Children who require both dental and non-dental medical procedures should have them completed under one general anesthesia session whenever possible, which is ideal for both the patient and family, suggests research being presented at the Anesthesiology® 2016 annual meeting.
“While surgery and anesthesia are safer than they’ve ever been, limiting exposure is preferable, especially in children, because there may be sensitivities or a greater risk of anesthesia-related complications,” said Vidya T. Raman, M.D., lead author of the study and director of pre-admission testing at Nationwide Children’s Hospital and clinical associate professor at The Ohio State University Medical Center, Columbus. “In addition to improving patient safety, we believe combining procedures decreases costs and improves patient satisfaction.”
Every year, millions of children require surgery for dental and non-dental medical procedures. Some children require general anesthesia when undergoing restorative dental procedures, such as teeth extraction or capping. The researchers say that, when possible, these procedures should be performed in combination with other surgical interventions requiring general anesthesia, such as tonsil removal, insertion of ear tubes and diagnostic tests such as magnetic resonance imaging (MRI), which requires sedation to ensure the child doesn’t move. This enables the child to undergo multiple procedures in one visit rather than over several weeks or months.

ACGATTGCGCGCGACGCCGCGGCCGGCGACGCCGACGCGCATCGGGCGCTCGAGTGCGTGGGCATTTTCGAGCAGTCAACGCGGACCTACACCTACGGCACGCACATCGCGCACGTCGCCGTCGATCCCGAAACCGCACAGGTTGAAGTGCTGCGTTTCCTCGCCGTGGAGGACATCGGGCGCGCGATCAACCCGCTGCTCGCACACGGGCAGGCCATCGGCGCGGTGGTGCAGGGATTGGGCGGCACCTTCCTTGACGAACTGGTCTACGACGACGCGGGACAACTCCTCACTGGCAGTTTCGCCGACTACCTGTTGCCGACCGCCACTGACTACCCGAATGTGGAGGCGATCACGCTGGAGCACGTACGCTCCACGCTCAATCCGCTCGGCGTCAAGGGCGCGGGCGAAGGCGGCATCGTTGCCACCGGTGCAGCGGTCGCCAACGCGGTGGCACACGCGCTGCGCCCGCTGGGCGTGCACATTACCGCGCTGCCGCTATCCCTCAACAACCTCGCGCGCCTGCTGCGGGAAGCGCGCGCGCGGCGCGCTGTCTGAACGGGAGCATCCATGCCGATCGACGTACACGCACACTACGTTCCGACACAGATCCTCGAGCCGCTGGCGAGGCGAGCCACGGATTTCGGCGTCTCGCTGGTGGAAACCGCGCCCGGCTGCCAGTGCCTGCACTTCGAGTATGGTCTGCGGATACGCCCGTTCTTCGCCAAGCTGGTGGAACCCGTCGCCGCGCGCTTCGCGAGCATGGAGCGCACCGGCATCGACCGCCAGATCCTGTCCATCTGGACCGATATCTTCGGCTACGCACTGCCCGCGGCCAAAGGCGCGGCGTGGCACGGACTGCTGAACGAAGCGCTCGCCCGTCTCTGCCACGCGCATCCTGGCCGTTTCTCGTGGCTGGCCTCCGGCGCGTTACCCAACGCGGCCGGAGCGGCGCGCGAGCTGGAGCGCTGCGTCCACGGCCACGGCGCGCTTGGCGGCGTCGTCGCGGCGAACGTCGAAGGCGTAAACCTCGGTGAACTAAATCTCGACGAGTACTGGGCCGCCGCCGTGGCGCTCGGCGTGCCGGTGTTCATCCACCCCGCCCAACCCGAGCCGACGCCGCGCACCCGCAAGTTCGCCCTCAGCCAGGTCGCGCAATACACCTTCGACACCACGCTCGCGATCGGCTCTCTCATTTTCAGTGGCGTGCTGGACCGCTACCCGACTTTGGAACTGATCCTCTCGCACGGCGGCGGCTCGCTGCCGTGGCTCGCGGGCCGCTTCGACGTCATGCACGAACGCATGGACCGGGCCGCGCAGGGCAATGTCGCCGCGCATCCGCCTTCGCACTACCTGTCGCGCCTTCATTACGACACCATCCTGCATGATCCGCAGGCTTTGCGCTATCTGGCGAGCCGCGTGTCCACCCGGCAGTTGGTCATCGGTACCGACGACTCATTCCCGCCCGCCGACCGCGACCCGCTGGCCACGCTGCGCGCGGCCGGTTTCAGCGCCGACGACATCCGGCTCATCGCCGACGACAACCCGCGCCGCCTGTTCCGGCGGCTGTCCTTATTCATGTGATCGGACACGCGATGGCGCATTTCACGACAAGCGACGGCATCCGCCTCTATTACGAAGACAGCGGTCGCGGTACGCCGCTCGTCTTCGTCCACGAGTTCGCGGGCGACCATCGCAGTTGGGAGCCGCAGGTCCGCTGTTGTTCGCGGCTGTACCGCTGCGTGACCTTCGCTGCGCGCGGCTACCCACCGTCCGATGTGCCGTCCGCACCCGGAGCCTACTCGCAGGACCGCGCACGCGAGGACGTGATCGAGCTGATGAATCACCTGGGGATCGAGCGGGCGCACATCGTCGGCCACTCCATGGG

In the study, 55 children had a dental procedure combined with another non-dental medical procedure under one anesthetic. Nearly nine in 10 (87 percent) did not experience any complications. Seven (13 percent) had complications such as vomiting, pain, fever and pneumonia and of those, four (7 percent) required unplanned admission to the hospital. Most of those patients were at increased risk of hospitalization because of severe systemic disease, said Dr. Raman. Additionally, combining procedures saved an average of 30 percent, leading to a savings of approximately $165,000 for 55 cases, researchers determined.
Electronic medical records house all of a patient’s health information and help doctors identify the various recommended procedures that can safely be performed at the same time, Dr. Raman said. It is important that everyone involved dentists, physicians and parents be aware of all upcoming surgeries a child is scheduled for and communicate this with all parties. Some procedures are more urgent or vital, and should be performed first and should not be combined for safety reasons, such as procedures with an increased infection risk, spinal fusion and heart surgeries, she said.
“It can be logistically complex to schedule several procedures at once, but combining them can decrease costs and pleases parents because their children don’t have to undergo multiple recoveries, and can return to school and activities faster,” said Dr. Raman.